To remedy this, Senators Sherrod Brown and Michael Bennet introduced the American Family Act. As amended in 2019, the AFA provides $300 per month tax credit for kids under 6, and $250 a month for children under 17. Critically, it is distributed monthly, enabling recipients to feed, clothe, and house their kids, and includes the unemployed while providing relief for the middle class. By effectively converting a tax credit into a direct child allowance for all who need it, the AFA would revolutionize our approach to kids in economic distress.
If enacted, researchers from Columbia found, it could reduce child poverty by almost 40 percent—what Vox called “the biggest step on behalf of poor children that Congress has taken in a generation.” Little wonder that in the last Congress, 38 of 47 Democratic senators became cosponsors, as did 188 of 232 House Democrats.
Indeed, some conservatives have embraced the concept as a means of stabilizing families while relieving child poverty. But the AFA garnered no discernible Republican support among lawmakers, and Mitch McConnell prevented it from ever coming to a vote.
Then came COVID, a Democratic president and Congress, and Joe Biden’s $1.9 trillion relief package—including a provision which replicates the AFA. But because the tax credit is financed by deficit spending, under the budget reconciliation rule which Democrats anticipate using to pass the relief bill, its protections are confined to a single year.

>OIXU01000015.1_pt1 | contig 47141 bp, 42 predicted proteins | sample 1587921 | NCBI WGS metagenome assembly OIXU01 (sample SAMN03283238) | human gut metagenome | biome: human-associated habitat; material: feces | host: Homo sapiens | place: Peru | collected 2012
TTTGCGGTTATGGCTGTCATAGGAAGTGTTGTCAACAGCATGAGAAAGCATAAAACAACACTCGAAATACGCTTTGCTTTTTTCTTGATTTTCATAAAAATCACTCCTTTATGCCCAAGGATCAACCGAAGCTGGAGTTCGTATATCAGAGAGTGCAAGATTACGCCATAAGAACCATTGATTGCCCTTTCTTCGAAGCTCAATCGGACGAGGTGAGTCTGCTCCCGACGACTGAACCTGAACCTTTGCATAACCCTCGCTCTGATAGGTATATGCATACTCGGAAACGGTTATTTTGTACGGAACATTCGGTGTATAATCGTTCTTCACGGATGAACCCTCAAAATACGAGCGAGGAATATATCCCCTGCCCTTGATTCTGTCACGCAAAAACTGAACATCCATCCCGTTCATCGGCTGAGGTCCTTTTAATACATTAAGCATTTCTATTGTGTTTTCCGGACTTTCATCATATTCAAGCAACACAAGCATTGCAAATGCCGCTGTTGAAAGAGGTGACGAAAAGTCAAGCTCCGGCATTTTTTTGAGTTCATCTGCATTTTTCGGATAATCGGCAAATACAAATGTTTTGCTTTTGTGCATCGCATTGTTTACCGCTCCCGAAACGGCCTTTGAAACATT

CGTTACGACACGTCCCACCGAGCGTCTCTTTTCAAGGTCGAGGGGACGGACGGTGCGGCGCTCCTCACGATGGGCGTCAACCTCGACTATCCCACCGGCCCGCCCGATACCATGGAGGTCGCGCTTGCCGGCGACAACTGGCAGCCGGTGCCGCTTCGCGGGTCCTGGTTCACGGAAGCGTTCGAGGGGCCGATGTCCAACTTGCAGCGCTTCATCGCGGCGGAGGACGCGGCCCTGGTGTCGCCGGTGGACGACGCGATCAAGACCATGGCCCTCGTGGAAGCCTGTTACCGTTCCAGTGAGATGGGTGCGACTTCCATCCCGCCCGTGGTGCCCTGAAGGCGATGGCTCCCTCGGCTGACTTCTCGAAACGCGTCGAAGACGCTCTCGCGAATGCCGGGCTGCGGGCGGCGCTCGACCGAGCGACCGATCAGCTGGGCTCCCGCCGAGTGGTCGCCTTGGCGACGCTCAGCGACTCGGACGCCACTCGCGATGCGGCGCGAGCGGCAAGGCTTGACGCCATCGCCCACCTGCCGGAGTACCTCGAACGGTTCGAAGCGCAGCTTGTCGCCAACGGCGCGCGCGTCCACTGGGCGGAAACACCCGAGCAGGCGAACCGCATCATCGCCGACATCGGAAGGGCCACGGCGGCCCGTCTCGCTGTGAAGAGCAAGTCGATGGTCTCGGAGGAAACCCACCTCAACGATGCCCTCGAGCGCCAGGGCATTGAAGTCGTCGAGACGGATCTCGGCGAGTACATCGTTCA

Moreover, because the AFA aims to relieve long-term poverty, some Republicans bridle at its inclusion in an emergency relief package. Conversely, child advocates object to its expiration. Says Chuck Marr of the Center on Budget and Policy Priorities, “you don’t want to reduce poverty, then increase it.”
Nonetheless, temporary expansion of the CTC would immediately help parents who lost jobs, or are stuck at home for lack of childcare or to effectuate online schooling. Moreover, with virtually unanimous support within the party, Democrats plan to introduce a separate bill making the AFA permanent.
Here, some conservatives assert that the law would disincentivize work and marriage. Other critics, including progressives, prefer a universal monthly benefit paid by the Social Security Administration. Aside from questioning the administrative capacity of the IRS, they worry that many poor families don’t file tax returns and/or won’t know about the benefit—and that recipients would need to provide advance notice of their income; or might be compelled to refund some of the benefit should they underestimate their earnings.